Last week, The Millions ran this excellent piece by Arnon Grunberg on fellow Open Letter author Dubravka Ugresic:
The Russian word poshlost, according to a seminal essay by Vladimir Nabokov, has a number of possible definitions — “cheap,” “inferior, “scurvy,” “tawdry” — but is perhaps best grasped by example. He cites a character from a story told by Gogol. A German tries, unsuccessfully, to seduce a young girl who sits each evening on her balcony along a lake. At wit’s end, he decides at last to go swimming in the lake each evening with a pair of swans, prepared by him specially for that purpose. He succeeds in embracing both swans while swimming. The ritual repeats itself for a few successive evenings. The girl resists at first, but finally, in Gogol’s telling, “the lady’s heart was conquered.”
Poshlost, then, is the generation of sentiment in the hope that it will elicit someone else’s favor. Or, as Nabokov puts it, a form of sentimentalism “so cleverly painted over with protective tints that its presence often escapes attention.” [. . .]
Seduction is one of the great themes of the Croation writer Dubravka Ugresic’s essays . . . but not – or only rarely – the seduction that takes place between two lovers. She is far more interested in the seductive tactics of generals, intellectuals, wartime profiteers, academics, and businessmen (the latter category being one in which she also places publishers). Seduction, she suggests, is not only the lead-up to the conquest of a lover, but also the lead-up to war, ethnic cleansing, and the rewriting of history. No ideology, no sales, no religion, no democracy, and no dictatorship without seduction.
The bitter truth behind all seduction does not escape Ugresic’s notice, either: the seducee is merely an obstacle. The seducer conquers like a supreme commander, without worrying too much about the collateral damage, focusing solely on efficiency, on the result. Poshlost, Ugresic observes, is an inevitable byproduct.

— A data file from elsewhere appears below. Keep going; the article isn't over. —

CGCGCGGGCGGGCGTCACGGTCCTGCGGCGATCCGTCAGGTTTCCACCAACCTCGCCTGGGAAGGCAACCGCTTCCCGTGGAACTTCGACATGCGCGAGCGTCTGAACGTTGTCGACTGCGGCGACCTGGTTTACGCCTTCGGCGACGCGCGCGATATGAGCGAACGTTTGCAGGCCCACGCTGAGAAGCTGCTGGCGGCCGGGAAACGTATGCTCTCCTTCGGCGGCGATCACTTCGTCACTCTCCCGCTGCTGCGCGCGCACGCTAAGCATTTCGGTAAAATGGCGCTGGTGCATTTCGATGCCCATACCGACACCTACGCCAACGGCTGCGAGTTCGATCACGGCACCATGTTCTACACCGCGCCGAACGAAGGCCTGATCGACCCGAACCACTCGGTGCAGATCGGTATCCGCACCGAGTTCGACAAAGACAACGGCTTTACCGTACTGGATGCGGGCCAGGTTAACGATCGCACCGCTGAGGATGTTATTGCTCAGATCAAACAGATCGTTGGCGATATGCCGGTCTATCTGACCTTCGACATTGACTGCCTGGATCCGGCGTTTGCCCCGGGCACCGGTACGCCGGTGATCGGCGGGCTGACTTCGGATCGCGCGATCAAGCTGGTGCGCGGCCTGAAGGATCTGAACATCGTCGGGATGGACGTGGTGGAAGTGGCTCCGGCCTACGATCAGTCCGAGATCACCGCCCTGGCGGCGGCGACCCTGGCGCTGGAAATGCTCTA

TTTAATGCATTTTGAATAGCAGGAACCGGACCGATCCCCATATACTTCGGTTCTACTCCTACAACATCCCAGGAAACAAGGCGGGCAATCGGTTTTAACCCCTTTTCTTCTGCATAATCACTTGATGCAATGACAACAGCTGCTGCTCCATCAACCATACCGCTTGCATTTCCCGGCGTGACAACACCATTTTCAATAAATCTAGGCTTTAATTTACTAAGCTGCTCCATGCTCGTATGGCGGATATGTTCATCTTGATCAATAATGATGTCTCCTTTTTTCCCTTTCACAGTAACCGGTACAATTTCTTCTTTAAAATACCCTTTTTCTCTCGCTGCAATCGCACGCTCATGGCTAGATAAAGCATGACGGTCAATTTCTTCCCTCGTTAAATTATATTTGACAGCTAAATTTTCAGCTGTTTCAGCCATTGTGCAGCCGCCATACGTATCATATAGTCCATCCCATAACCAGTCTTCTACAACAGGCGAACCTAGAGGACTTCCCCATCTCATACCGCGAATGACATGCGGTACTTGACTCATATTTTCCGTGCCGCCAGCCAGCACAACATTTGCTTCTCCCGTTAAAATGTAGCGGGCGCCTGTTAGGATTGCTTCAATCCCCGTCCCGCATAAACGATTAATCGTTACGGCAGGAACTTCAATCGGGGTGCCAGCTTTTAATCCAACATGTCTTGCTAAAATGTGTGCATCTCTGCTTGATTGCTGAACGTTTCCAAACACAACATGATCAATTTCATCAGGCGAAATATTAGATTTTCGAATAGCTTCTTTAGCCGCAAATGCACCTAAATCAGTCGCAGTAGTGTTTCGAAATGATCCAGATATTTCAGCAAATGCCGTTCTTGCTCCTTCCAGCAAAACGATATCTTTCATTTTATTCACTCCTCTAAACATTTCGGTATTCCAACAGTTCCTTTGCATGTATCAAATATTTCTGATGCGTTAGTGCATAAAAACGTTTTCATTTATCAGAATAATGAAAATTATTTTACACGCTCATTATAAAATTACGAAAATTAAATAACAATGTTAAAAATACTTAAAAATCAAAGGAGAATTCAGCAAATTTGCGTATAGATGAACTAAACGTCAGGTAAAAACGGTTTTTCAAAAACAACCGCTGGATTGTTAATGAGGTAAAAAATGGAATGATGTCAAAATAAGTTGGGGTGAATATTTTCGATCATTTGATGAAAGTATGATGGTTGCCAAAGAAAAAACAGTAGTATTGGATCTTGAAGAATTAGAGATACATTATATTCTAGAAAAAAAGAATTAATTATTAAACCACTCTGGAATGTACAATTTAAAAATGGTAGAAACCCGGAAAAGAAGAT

Indeed, poshlost is one of Ugresic’s favorite words, cropping up all over her five collections of essays. For her, it is linked inextricably to Nabokov’s earlier essay, and is often deployed alongside her own formulation: “a gingerbread heart.” But what continues to amaze and agitate her in these essays is that the imitation, the gingerbread, turns out to be so seductive. Indeed, it is the lie that seduces us, that makes our hearts skip a beat. Two swans embraced by a German in a lake at dusk — how could one ever resist that?
Poshlost is, of course, a subspecies of kitsch; it is kitsch that is no longer recognized as such, that is to be found everywhere, including in what we may call “great art,” and from which one can never escape. The writer himself is caught up in the thick of it. He too, after all, is a seducer, he too wishes to sell something, and to the extent that he has ever felt ashamed of that, he stopped noticing a long time ago.
Ugresic, and this speaks in her favor, does not feign coyness about this situation; coyness, after all, is one of the hallmarks of poshlost. No, she is very much aware of the fact that she herself is a part of the literary and intellectual machinery and its sales techniques. She knows that she, too, seduces in a professional capacity. (Ugresic cites approvingly another remark of Nabokov’s: “In the kingdom of poshlost, it is not the book that ‘makes a triumph’, but the reading public.”) An essay in Thank You for Not Reading discusses a prostitute in America who claims not to be a prostitute but a “pleasure activist.” Ugresic ends the piece with the statement that she too is a “pleasure activist,” and that no one may take her profession away from her.